What You Can Do to Help Yourself
Follow a meal plan that is planned for you with your healthcare team.
Look for recipes that are low in saturated fats, trans fats, cholesterol, salt (sodium), and added sugars. Experiment with recipes that include fruits and vegetables, fish, lean meats, chicken or turkey without the skin, dried peas or beans, and low-fat or nonfat milk and cheese. Other healthy ingredients are foods high in fiber, such as whole grain cereals, breads, crackers, rice, and pasta.
Limit your portion sizes:
Use the plate method; make half your plate vegetables and fruit, one quarter of the plate a lean protein food, and one quarter of the plate a whole grain food.
Exercise safely every day:
Talk to your healthcare provider before starting any exercise program, and take small steps until you can build up to at least 30 minutes most days of the week. A brisk walk is excellent exercise. Find ways to add in extra walking as you go about your daily activities.
Do not smoke cigarettes or use any tobacco products.
Tobacco, whether smoked or chewed, has a very bad effect on the entire body and can make diabetes complications worse. Talk with your doctor or nurse if you need help quitting. There are many programs to help you quit.
Take your medicines the way your healthcare provider asks you to.
Make sure that you are taking your medicines on time, without skipping them, which is very important to successfully manage your diabetes and its complications. If you can’t afford your medications, ask if you can switch to less expensive medicines.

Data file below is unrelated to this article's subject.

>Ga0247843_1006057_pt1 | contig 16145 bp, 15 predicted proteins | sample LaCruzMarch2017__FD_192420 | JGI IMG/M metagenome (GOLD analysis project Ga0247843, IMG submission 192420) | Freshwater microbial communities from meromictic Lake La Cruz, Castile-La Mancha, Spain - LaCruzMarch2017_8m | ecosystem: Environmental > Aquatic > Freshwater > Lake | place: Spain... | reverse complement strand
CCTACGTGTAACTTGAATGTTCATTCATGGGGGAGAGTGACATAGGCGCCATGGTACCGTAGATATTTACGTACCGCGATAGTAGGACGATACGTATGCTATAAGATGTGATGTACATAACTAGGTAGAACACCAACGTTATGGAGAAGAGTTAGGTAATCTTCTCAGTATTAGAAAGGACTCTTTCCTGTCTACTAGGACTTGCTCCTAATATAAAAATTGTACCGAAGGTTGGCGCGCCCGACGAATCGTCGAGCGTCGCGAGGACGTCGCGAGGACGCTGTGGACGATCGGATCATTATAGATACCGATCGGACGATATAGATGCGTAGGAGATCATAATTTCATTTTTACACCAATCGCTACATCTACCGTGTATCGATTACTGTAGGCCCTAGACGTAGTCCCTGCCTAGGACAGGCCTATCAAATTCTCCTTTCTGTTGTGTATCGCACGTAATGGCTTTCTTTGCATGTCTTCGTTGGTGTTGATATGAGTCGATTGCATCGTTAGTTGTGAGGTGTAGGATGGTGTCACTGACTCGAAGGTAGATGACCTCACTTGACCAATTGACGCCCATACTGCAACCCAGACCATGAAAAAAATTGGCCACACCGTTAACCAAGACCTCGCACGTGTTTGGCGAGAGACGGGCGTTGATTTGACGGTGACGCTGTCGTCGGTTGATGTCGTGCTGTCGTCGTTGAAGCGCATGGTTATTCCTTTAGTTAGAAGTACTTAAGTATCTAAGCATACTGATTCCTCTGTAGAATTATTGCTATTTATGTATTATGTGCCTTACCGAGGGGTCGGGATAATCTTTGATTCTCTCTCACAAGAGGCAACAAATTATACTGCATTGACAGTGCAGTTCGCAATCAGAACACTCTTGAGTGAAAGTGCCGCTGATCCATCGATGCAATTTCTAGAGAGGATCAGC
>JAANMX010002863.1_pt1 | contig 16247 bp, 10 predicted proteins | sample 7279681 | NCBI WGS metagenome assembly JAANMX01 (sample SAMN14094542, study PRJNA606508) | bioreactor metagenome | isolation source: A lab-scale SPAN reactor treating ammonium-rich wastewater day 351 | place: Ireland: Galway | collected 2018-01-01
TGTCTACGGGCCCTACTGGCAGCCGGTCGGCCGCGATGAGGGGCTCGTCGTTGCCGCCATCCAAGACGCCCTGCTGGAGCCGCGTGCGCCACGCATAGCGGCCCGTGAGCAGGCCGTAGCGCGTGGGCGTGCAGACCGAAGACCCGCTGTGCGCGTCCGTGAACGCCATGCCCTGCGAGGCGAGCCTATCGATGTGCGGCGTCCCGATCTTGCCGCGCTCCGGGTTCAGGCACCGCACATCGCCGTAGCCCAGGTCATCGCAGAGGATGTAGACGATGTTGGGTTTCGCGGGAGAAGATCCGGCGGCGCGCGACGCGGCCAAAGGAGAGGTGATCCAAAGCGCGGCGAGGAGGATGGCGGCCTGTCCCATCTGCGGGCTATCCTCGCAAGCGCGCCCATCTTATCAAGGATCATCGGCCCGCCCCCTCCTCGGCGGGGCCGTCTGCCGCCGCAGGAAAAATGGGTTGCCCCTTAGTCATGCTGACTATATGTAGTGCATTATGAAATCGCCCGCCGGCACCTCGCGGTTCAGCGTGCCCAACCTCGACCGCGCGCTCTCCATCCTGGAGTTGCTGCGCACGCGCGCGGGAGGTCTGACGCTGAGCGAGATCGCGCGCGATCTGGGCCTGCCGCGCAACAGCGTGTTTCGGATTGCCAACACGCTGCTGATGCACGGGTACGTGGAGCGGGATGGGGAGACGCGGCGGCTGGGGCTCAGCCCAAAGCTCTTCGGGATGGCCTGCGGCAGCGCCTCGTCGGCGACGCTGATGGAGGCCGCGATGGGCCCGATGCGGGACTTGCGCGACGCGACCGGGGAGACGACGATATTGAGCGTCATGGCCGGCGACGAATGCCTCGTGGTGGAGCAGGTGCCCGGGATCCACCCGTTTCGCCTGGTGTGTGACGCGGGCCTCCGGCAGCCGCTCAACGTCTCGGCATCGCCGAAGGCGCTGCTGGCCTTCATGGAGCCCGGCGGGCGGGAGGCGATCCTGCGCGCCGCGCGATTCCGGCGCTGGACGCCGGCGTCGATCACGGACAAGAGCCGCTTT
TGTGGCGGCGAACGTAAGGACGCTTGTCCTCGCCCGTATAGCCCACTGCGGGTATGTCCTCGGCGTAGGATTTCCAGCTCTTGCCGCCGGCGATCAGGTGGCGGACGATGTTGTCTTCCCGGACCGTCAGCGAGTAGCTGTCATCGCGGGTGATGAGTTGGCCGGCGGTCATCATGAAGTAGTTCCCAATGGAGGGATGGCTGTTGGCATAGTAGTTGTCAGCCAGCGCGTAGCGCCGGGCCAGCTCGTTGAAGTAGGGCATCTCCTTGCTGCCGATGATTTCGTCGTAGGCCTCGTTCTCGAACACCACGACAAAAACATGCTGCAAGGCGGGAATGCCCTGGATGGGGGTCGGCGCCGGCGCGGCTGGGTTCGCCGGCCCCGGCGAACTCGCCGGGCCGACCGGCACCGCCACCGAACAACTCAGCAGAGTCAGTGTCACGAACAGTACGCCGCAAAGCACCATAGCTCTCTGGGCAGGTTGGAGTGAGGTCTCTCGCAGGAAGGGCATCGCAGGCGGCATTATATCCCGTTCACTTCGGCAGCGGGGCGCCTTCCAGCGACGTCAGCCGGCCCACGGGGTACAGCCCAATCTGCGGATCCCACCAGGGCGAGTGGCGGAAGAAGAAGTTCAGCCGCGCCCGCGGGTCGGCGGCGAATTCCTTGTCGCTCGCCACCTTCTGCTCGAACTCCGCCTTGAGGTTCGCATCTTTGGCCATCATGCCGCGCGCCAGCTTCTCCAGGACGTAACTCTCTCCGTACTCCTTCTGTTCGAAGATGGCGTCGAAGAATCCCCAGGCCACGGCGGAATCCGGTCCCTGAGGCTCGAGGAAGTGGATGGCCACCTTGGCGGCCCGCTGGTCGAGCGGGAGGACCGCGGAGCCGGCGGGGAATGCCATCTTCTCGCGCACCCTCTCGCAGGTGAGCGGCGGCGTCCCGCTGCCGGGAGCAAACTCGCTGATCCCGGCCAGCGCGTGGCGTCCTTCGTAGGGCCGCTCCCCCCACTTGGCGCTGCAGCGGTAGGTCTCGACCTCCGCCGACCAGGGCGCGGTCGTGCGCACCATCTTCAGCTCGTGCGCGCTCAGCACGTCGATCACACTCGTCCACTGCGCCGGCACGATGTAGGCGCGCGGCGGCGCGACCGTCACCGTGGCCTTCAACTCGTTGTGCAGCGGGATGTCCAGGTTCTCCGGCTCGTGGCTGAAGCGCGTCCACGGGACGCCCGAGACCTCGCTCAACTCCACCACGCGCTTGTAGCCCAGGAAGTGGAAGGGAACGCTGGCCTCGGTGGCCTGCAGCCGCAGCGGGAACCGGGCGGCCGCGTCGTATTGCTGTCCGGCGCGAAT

Take care of your feet.
Check your feet every day to see if there are any cuts, sores, or other skin problems. Use a mirror to look at the bottoms of your feet. Protect your feet by wearing comfortable shoes and socks, and avoid walking barefoot. Ask your healthcare provider to check your feet to see if you have nerve damage and should be taking especially good care of your feet.
Have your eyes checked regularly.
People with diabetes should see an eye care specialist, an ophthalmologist, at least once a year to check for damage to their retinas.
See your health professional.
Everyone with diabetes should see their primary health provider or diabetes doctor at least twice a year, and more often if you are not meeting your treatment goals. At these visits your healthcare provider may:
- Ask you about your blood sugar levels
- Check your blood pressure
- Check the skin and feeling in your feet, sores, and blood circulation
- Dilate your eyes
- Send you to the laboratory for blood and urine tests to:
- Make sure your kidneys are working well (every year)
- Make sure your cholesterol and triglyceride levels are healthy (every year)
- Check your A1C level to see how well your blood sugar is controlled (every 3-6 months)
source – http://www.nlm.nih.gov